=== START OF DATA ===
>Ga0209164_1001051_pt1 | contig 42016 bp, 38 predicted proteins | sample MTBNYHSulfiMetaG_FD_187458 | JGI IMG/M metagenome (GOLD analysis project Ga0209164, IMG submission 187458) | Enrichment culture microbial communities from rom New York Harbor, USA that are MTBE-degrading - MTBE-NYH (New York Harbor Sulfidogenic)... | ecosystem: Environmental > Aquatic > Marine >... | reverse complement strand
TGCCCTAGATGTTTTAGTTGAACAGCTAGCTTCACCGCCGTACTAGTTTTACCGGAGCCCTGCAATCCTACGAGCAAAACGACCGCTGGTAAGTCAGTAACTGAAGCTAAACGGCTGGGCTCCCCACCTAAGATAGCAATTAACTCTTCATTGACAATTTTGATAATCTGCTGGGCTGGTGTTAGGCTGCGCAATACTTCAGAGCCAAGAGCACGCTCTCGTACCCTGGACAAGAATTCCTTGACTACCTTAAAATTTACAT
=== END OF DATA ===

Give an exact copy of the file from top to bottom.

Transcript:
>Ga0209164_1001051_pt1 | contig 42016 bp, 38 predicted proteins | sample MTBNYHSulfiMetaG_FD_187458 | JGI IMG/M metagenome (GOLD analysis project Ga0209164, IMG submission 187458) | Enrichment culture microbial communities from rom New York Harbor, USA that are MTBE-degrading - MTBE-NYH (New York Harbor Sulfidogenic)... | ecosystem: Environmental > Aquatic > Marine >... | reverse complement strand
TGCCCTAGATGTTTTAGTTGAACAGCTAGCTTCACCGCCGTACTAGTTTTACCGGAGCCCTGCAATCCTACGAGCAAAACGACCGCTGGTAAGTCAGTAACTGAAGCTAAACGGCTGGGCTCCCCACCTAAGATAGCAATTAACTCTTCATTGACAATTTTGATAATCTGCTGGGCTGGTGTTAGGCTGCGCAATACTTCAGAGCCAAGAGCACGCTCTCGTACCCTGGACAAGAATTCCTTGACTACCTTAAAATTTACAT